This type of faux leather is more durable than PVC and is much more pliable.
There are also some types of PU that are more eco friendly in terms of the production process. If you can only access polyurethane, then try and make sure it was created in a fair trade environment.
Pineapple leather is an innovative type of plant-based leather that makes use of pineapple leaves to create a leather material. The fibers from pineapple leaves are used to create a nonwoven material.
The material was developed by Dr. Carmen Hijosa for her company Ananas Anam.
Motivated by the excess waste from pineapple harvests she witnessed when she was in the Philipines to observe the country’s leather industry, Dr. Hijosa set out to create sustainable, plant-based leather.
Right now, Pinatex is not yet fully biodegradable as it is still finished with some form of resin. However, the Pinatex team is working on making the product fully biodegradable soon.
With a focus on circular economy and a closed-loop system, the making of pineapple leather does not require many additional resources to produce.
As an extra bonus, Pinatex also supports rural farmers and indigenous communities in the Philippines. The production of this leather gives them an additional source of income and supports their livelihood, creating a multi-level impact on the community.
Cork is a product that comes from the bark of the cork oak tree. Recently, it has become one of the materials we can use as an alternative to leather!
Because the oak tree where the cork comes from doesn’t die out from the harvesting process, it makes cork leather incredibly sustainable. As long as sourced responsibly, cork leather proves to be an incredibly sustainable and eco friendly vegan leather alternative.
Plus, cork doesn’t need fertilizers or pesticides to grow in forests. They can be left in their natural habitat, and then responsibly stripped of the cork bark without any harm done. Cork forests also support a lush ecosystem and are home to many species. We have a full guide on cork fabric that you should absolutely read.
Other Plant-Based Leather Alternatives
There are so many other vegan alternatives out there that we can’t cover every single one of them. That said, some other common ones are apple leather, mushroom leather, cactus leather, paper leather, and even wine leather!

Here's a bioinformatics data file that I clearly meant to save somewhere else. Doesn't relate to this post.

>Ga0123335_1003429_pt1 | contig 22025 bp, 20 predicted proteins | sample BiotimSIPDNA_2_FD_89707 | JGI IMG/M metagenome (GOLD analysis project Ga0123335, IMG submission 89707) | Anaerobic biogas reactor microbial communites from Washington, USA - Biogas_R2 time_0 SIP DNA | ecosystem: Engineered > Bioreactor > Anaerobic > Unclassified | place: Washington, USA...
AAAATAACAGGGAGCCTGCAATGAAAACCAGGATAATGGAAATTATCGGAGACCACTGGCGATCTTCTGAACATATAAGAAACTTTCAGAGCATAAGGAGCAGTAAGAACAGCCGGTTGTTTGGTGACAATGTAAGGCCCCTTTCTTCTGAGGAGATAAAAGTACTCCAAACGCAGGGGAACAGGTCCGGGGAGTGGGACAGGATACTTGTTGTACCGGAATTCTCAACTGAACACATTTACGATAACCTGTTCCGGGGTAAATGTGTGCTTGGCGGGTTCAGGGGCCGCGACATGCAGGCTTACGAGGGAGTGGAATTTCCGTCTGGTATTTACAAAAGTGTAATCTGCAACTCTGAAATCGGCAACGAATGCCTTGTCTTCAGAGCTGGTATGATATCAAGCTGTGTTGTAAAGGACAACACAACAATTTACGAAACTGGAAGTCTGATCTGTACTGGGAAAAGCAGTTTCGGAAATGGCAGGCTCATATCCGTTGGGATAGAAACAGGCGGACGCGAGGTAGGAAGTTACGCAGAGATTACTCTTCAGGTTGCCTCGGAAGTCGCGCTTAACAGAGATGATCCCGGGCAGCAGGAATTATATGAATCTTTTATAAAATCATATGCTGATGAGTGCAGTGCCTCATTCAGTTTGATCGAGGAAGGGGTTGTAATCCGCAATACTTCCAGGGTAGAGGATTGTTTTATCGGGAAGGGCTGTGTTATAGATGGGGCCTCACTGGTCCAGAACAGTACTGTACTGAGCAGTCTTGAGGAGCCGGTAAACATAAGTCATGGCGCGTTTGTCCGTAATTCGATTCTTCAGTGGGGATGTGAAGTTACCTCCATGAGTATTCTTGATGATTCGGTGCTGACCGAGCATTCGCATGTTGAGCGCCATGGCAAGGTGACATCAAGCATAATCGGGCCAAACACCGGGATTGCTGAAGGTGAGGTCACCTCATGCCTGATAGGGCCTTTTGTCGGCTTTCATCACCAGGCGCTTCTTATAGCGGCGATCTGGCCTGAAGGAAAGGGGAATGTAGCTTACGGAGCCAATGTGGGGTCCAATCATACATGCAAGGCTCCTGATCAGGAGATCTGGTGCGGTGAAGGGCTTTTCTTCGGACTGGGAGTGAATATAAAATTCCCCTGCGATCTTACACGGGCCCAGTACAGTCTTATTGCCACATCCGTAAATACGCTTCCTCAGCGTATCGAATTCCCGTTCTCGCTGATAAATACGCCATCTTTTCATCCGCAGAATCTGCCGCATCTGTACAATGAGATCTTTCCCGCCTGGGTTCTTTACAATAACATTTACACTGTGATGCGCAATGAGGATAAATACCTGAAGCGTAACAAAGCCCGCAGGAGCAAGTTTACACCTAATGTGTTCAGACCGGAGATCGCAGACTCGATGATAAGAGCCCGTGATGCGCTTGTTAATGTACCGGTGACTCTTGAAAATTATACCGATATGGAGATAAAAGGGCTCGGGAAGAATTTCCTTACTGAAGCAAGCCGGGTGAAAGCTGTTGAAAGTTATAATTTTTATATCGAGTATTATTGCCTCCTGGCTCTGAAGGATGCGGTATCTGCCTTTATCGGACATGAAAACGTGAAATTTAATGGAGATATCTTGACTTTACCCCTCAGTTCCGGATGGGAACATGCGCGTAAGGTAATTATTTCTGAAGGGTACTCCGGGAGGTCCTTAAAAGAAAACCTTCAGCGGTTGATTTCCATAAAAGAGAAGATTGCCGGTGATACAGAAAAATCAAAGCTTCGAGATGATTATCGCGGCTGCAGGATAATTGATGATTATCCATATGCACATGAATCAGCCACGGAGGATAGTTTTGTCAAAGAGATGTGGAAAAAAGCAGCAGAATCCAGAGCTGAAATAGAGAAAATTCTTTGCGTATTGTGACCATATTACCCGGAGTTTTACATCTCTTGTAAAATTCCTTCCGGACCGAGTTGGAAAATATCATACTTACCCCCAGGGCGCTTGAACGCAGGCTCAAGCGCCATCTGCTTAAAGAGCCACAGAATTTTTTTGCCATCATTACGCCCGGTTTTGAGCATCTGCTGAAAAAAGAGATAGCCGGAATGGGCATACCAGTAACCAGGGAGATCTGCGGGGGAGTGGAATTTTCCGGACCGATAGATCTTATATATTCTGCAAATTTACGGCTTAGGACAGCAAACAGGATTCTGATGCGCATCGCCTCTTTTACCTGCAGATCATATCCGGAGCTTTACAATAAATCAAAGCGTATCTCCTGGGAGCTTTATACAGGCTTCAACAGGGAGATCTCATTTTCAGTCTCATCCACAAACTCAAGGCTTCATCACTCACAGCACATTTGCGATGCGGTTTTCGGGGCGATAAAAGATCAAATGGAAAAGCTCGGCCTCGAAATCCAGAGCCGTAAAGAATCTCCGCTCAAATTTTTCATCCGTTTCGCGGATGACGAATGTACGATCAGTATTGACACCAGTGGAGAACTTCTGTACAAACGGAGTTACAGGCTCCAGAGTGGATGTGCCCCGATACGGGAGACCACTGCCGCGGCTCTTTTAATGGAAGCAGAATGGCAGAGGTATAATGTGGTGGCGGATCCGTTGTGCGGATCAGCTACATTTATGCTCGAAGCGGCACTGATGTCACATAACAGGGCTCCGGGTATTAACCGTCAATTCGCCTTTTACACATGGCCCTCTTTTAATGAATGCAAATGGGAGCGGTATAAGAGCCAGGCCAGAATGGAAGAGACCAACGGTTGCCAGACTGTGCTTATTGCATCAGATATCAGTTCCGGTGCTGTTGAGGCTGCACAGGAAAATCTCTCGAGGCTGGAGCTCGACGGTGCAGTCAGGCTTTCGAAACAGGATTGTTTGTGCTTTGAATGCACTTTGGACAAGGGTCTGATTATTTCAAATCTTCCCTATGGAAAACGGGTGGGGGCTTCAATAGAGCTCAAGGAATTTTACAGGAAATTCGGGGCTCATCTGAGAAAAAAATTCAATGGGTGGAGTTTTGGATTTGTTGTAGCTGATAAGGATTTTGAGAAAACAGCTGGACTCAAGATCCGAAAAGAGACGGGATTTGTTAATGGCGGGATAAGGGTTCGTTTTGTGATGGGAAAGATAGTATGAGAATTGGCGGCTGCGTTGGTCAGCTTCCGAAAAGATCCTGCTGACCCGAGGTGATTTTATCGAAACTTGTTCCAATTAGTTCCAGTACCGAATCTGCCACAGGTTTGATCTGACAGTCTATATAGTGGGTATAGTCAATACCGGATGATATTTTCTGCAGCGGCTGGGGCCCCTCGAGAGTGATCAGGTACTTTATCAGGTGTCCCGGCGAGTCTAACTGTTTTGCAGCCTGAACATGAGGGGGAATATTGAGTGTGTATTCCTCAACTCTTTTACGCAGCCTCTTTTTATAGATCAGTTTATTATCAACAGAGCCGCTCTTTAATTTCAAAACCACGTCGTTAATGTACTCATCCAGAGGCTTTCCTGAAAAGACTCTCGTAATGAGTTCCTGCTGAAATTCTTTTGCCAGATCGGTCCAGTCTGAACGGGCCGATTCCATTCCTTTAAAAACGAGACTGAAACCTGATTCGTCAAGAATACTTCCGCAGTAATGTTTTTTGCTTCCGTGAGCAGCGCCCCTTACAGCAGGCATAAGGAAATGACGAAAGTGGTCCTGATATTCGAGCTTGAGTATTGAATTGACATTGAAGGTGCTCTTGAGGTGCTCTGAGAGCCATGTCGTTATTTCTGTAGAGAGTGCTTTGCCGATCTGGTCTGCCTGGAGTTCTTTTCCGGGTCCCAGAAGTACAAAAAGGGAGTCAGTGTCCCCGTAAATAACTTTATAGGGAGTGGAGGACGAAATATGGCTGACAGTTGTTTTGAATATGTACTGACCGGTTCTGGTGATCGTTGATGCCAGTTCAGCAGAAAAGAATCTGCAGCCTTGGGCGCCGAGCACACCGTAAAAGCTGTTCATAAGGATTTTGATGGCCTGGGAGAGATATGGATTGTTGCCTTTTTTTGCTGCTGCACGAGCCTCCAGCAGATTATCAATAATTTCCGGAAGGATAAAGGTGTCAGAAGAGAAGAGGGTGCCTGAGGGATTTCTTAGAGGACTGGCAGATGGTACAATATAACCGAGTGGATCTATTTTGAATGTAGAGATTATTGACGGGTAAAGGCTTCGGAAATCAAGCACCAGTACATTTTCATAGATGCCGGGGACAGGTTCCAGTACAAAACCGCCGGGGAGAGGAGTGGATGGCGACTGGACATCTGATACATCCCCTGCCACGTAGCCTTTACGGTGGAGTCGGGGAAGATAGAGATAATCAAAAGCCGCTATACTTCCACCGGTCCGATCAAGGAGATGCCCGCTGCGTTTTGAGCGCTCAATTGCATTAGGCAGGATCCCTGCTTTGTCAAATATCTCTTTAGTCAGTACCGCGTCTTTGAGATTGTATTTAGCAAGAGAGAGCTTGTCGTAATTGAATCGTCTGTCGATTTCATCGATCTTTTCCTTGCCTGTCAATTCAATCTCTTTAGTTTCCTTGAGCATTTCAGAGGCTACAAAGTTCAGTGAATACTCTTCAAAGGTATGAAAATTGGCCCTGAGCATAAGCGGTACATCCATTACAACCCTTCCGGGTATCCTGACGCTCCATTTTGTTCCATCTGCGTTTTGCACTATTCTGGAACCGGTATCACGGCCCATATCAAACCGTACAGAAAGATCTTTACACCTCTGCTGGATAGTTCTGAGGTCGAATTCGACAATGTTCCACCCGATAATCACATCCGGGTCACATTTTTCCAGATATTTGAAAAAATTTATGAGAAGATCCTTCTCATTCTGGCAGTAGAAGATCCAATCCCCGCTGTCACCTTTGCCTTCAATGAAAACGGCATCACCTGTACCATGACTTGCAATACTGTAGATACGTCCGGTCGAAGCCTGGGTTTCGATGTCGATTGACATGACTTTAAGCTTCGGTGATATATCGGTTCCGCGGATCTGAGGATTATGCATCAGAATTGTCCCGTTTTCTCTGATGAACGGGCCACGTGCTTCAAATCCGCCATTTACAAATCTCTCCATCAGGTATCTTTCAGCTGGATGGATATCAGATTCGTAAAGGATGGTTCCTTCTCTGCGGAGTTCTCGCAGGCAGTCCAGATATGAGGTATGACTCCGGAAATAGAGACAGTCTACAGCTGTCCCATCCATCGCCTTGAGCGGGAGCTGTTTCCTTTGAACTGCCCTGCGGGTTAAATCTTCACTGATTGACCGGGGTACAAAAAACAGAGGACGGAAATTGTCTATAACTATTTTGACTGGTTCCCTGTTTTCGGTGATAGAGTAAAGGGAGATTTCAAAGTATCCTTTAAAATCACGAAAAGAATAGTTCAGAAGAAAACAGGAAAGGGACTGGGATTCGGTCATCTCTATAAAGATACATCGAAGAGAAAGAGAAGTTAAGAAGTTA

Brands That Use Vegan Leather
By now, you’ve had a primer on the many kinds of vegan leather, both the good and bad kinds. But where can you get vegan leather? What fashion companies and clothing brands use vegan leather in their products?
Fashion doesn’t have to come at an ethical cost. From designers like Stella McCartney to small indie fashion labels (some of which we’ll mention below), the world of vegan alternatives is growing. Let’s take a look at a couple.
Ahimsa Collective or just ‘A_C’ is a bag brand that makes all of its products from vegan leather. They make use of pineapple leather, cactus leather, and washable paper to create their bags. The brand is fully vegan and they have a focus on ethics and sustainability.
They ensure that their products are made fair trade under good working conditions.
On top of that, they also use recycled materials in their production and they’ll take responsibility for their products at the end of the product’s life.
A mantra for the brand is not only to be environmentally-friendly but environmentally-beneficial as well.
Established in 2005, B_Boheme is a vegan footwear brand led by a podiatrist! The brand uses materials like cork and Pinatex to make their shoes.
Ever since its inception, the brand has been focused on being more sustainable. As of this moment, they are actively working towards creating a more transparent supply chain that will minimize their environmental impact and make them a more sustainable brand.
Svala is a vegan accessories and bags brand that specializes in vegan fabrics to create their products. They use Pinatex as well as cork in their production.
We should note that Svala also uses PU, but they tout that the material comes from an eco-conscious factory.
All their products are made fair trade in downtown Los Angeles under favorable working conditions. They are PETA-approved vegan and they also give back to the community by donating 10% of their profits.
From the brand name, you can already tell what this brand is all about: cork! Founded in 2017, StudioCork is a Portuguese vegan bag brand that uses cork as the main material in their bags.
The company takes pride in its sustainable use of cork and how it can provide this new innovative alternative without contributing to a negative impact.
There isn’t much you can find on the ethics of the brand’s supply chain, so that’s something they can hopefully improve on in the near future.
Vegan leather is definitely a topic that you should know well if you are starting out your vegan journey.